THE GUILLOTINE: Twentieth-Century Classics That Won't Last No 27: SOMERSET MAUGHAM

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Still a household name (in middle-class households, at least), Somerset Maugham was famous for very much longer than the now statutory 15 minutes. As a novelist and short-story writer, he was so ubiquitous throughout the century that it's hard to imagine a single reader of these lines who hasn't also read one of his innumerable contes cruels about the English going to seed in the tropics or one of his several best-selling novels - Of Human Bondage, perhaps, or The Razor's Edge - or seen one of the film versions of Rain. Until recently, no literary logo was more familiar to the British bibliophile than the Moorish symbol (a replica of that which adorned the gates of Maugham's own Villa Mauresque at Cap Ferrat), to be found on all hardback editions of his work.

The problem with Maugham, where posterity is concerned, is simply stated: he couldn't write. He had, to be sure, a flair for (overly) neat narrative ironies but, to anyone offended by cliches, their startling abundance in his prose has rendered even the more ingeniously constructed of his stories all but unreadable. Though he himself seemed becomingly aware of his shortcomings, prepared as he was to acknowledge that he didn't belong in the first rank, he spoilt the effect of this apparent humility by then going on to compare himself with Stendhal. In your dreams, Somerset!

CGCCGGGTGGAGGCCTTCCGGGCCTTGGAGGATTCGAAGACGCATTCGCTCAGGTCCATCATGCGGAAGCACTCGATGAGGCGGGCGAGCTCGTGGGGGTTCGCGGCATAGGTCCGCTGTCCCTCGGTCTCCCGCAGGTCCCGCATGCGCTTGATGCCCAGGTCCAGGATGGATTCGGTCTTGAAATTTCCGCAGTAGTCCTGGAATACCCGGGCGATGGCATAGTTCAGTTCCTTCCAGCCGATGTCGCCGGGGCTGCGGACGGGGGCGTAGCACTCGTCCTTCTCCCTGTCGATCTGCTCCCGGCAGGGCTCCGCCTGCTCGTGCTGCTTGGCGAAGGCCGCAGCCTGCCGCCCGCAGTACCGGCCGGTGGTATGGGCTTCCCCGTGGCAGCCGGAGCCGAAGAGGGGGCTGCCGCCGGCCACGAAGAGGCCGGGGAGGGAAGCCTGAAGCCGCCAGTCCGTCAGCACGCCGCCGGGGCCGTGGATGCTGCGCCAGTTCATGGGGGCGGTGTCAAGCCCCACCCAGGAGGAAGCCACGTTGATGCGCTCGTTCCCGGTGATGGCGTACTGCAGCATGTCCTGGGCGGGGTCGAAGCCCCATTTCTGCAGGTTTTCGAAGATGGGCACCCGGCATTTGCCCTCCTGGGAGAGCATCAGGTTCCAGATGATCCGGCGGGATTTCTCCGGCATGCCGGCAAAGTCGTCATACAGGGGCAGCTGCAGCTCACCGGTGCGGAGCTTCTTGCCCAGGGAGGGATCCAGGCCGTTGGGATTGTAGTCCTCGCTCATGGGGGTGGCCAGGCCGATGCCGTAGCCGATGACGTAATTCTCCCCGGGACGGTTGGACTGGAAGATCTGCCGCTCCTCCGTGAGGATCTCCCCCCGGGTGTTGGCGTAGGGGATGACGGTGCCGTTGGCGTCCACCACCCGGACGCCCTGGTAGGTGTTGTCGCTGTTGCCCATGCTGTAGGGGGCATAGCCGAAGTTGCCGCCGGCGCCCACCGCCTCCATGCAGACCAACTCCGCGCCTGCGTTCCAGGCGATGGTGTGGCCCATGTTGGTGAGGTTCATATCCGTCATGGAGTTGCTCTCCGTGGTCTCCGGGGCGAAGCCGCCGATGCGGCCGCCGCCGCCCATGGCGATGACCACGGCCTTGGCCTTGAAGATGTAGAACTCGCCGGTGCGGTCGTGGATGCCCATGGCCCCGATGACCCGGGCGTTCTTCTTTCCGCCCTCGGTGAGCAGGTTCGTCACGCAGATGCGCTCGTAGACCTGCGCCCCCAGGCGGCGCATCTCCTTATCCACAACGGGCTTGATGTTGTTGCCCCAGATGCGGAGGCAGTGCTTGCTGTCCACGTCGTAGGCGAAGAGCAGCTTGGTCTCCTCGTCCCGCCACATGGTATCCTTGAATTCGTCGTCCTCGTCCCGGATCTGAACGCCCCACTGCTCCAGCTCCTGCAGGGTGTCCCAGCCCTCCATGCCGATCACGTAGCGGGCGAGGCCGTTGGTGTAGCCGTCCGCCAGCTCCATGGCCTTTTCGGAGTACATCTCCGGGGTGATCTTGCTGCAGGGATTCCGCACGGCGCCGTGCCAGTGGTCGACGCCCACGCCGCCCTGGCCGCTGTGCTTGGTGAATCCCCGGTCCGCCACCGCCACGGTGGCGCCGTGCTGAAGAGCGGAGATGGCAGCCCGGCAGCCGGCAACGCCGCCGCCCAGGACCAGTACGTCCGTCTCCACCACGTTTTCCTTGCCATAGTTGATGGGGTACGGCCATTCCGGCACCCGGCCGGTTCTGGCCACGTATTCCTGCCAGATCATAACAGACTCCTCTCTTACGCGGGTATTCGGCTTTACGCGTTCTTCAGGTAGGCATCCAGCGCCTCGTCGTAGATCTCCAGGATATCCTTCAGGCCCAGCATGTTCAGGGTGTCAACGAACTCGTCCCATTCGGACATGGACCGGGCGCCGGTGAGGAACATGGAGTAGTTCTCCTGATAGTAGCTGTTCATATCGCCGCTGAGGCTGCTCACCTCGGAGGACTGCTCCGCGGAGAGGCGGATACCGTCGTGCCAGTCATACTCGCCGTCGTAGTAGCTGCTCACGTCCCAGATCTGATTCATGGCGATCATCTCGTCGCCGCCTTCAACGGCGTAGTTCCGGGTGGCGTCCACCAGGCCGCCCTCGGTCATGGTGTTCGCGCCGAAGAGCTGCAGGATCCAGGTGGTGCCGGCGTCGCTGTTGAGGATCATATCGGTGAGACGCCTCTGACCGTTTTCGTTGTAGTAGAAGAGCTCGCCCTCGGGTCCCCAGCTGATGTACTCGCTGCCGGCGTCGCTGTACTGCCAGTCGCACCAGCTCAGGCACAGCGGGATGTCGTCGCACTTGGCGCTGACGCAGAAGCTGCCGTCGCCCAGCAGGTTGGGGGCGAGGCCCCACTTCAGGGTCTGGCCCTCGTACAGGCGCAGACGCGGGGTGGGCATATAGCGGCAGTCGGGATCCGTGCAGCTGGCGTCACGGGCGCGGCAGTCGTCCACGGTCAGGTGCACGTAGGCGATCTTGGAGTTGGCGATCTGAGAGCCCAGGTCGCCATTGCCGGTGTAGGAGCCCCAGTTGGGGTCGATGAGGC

Maugham is doubtless still fairly widely read but, like the Sunday Express, by a readership that isn't getting any younger. His books were originally purchased in hardback, not just to be read but to be prominently displayed beside the Hugh Walpoles and Charles Morgans. Then they were purchased in paperback and tended to be abandoned in train compartments, along with crisp packets and sandwich wrappers, at Euston or Victoria. Now they're borrowed from public libraries - the penultimate stage of a book's life, alas, before total darkness descends. In the phrase's figurative rather than its literal sense, his work is on the shelf.

He was of course also a successful dramatist and, even if the creaking of his dramaturgy makes it difficult to hear their dialogue, the plays are still occasionally given an airing. There's one that has never been revived, however, his very first; and though I know nothing about it except its title, it does sound as though now, if ever, is the time to put it on. It's called Jack Straw. GILBERT ADAIR